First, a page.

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Home > Blog > Do your coworkers have your back?
Out of Our Minds
Monday, October 02, 2006 9:50 AM
Do your coworkers have your back?
Michelle Medley on Life

How far would you go to help a coworker? Maybe you'd write their TPS report, set up their email or deisgn their PowerPoint presentation, but would you carry their sock drawer to the dump?

When I heard that a coworker's garage had ignited, burning down the house, I did what everybody does in these situations - contributed funds. Then the coworker asked for real aid. She needed help throwing out the sodden, torched contents of her home. Have you ever done this for somebody you hardly know? Shoved their mattress out a two-story window? Removed their stuffed animals, their dog's bed, their work clothes, still on the hangers?

I showed up to help because I knew if something like this happened to me, I'd want hordes of volunteers to get me through it. At the house, the air was thick with particulate matter, traces of smoke, mildew and rot. It made your throat burn. It made you sweat. But underneath my bandana, tied over my face for protection, I found myself smiling through the grim task. Working right there with me were my former boss, my new boss, a VP and even the company's founder and owner, all doing the dirty work. There were lots of people I didn't know, so we shook each others' protective gloves, braced ourselves and got our backs into it.

This story raises lots of questions to think about, but I keep coming back to this: Are you working for a company that would show up in the worst moments of your life? They say they care . . . would they carry your eliptical workout machine? On any given day - weekends included - have they truly got your back? And could you back them, no matter what? If not, why not?


John Schneider - 10/5/2006 3:09:18 PM
I used to work for an organization where a particular manager always preached that he was watching our back. He'd say this to employees he was actively looking to fire without their knowledge!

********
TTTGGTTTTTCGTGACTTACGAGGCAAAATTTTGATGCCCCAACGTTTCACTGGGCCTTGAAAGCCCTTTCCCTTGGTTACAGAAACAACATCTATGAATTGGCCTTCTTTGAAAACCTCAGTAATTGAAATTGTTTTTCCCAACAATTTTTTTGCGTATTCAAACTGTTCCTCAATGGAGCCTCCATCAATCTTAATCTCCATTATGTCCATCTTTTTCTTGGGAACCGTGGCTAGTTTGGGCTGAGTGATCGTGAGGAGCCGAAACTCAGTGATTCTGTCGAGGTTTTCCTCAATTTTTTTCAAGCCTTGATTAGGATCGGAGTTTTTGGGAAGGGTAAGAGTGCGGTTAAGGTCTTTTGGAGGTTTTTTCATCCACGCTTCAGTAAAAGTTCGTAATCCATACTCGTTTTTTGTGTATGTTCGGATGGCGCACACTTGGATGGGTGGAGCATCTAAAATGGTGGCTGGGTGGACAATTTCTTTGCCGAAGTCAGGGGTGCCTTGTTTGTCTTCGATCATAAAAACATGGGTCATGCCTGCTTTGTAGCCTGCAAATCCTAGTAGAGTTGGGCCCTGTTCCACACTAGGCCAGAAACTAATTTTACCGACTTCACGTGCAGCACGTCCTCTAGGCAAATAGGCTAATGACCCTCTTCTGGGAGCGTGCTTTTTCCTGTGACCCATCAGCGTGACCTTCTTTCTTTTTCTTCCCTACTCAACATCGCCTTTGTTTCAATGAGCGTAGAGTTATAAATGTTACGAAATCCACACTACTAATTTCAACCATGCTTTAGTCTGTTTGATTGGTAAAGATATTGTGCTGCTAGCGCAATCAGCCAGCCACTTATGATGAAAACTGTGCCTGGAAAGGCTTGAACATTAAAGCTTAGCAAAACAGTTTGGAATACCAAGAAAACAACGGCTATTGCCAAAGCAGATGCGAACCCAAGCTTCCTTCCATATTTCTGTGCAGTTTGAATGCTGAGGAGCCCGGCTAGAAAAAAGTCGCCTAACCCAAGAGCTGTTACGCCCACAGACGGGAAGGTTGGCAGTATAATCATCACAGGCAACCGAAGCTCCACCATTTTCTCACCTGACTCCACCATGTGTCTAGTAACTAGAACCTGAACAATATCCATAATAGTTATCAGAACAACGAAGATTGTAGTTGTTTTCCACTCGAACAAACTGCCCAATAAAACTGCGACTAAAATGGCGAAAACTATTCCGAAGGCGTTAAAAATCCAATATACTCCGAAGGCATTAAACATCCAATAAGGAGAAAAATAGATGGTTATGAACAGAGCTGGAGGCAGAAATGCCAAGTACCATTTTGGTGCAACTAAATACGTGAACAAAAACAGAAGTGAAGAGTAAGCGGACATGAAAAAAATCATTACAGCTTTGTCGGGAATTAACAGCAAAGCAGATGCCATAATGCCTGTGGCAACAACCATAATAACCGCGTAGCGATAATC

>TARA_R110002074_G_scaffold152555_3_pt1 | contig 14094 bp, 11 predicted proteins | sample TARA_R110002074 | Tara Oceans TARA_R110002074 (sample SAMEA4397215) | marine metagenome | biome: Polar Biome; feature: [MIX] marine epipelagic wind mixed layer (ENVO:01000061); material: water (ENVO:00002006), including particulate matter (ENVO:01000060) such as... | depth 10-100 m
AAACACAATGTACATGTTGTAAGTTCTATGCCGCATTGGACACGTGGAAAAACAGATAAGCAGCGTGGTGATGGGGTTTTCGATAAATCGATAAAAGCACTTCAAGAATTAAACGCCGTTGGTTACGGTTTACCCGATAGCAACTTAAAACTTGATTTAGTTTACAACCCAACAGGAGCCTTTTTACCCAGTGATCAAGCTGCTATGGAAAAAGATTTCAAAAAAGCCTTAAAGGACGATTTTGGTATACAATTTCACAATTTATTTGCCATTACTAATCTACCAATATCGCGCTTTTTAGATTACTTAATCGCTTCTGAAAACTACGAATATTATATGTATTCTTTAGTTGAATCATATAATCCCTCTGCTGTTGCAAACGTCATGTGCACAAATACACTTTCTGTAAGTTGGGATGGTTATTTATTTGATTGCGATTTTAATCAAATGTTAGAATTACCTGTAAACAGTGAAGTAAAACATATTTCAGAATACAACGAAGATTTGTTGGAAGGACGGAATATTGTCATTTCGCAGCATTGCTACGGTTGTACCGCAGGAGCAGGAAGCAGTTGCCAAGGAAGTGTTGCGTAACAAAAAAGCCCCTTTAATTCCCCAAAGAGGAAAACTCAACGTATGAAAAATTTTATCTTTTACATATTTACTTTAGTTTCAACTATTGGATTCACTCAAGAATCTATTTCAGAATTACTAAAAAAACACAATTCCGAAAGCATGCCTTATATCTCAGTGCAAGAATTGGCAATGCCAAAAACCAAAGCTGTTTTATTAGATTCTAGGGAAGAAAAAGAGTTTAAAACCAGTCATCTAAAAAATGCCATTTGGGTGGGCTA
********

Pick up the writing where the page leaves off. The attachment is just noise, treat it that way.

I examined how mission effects culture on my website,www.sociallyresponsiblebusinessforum, this past week. Ultimately, I think the mission and culture of an organization are good predicters of how a company views employees.
Keith - 10/3/2006 7:12:37 AM
Tom, I'm not sure if question is whether people keep to themselves after work -- this isn't a beer party. Instead, what I think Michelle is talking about is the question of emergency situations. When I read her post, I thought, "Well duh, if you can't get that minimal amount of support (a life-changing fire), that's not just a bad place to work, it's a bad place to live. The community has completely broken down, you know?

I can't invision working anywhere you couldn't get the very very basics, even if people aren't warm and fuzzy.
Tom Wopat - 10/2/2006 12:50:05 PM
Personally, I'd be the first to help out a respected co-worker. Afterall, the concept of teamwork shouldn't end at the conclusion of a workday.

Though I'd have to question whether or not others in my organization would do the same. Not to make snap judgements, but the majority of the employees in my place of employment appear to keep to themselves after the workday is up. Perhaps it's because I've yet to see them jump at the chance to help one of their colleagues, but somehow I don't think they would. Too much of a liability/inconvenience I suppose.


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